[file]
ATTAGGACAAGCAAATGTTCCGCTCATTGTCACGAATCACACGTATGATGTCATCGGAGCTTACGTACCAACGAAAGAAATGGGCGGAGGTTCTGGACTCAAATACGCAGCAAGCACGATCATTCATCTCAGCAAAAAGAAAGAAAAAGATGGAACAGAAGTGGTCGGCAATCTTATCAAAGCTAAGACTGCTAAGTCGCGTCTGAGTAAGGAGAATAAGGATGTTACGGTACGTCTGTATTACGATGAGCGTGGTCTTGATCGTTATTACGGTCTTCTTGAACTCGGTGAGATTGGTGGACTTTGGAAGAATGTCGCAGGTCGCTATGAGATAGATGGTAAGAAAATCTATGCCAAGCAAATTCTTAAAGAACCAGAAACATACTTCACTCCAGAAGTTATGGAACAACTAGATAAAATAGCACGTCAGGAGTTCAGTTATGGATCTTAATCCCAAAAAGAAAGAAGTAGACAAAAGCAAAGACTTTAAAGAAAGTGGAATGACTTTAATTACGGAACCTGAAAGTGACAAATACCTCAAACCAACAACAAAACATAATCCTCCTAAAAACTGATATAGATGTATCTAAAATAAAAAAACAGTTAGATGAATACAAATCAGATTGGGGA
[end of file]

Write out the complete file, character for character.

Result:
ATTAGGACAAGCAAATGTTCCGCTCATTGTCACGAATCACACGTATGATGTCATCGGAGCTTACGTACCAACGAAAGAAATGGGCGGAGGTTCTGGACTCAAATACGCAGCAAGCACGATCATTCATCTCAGCAAAAAGAAAGAAAAAGATGGAACAGAAGTGGTCGGCAATCTTATCAAAGCTAAGACTGCTAAGTCGCGTCTGAGTAAGGAGAATAAGGATGTTACGGTACGTCTGTATTACGATGAGCGTGGTCTTGATCGTTATTACGGTCTTCTTGAACTCGGTGAGATTGGTGGACTTTGGAAGAATGTCGCAGGTCGCTATGAGATAGATGGTAAGAAAATCTATGCCAAGCAAATTCTTAAAGAACCAGAAACATACTTCACTCCAGAAGTTATGGAACAACTAGATAAAATAGCACGTCAGGAGTTCAGTTATGGATCTTAATCCCAAAAAGAAAGAAGTAGACAAAAGCAAAGACTTTAAAGAAAGTGGAATGACTTTAATTACGGAACCTGAAAGTGACAAATACCTCAAACCAACAACAAAACATAATCCTCCTAAAAACTGATATAGATGTATCTAAAATAAAAAAACAGTTAGATGAATACAAATCAGATTGGGGA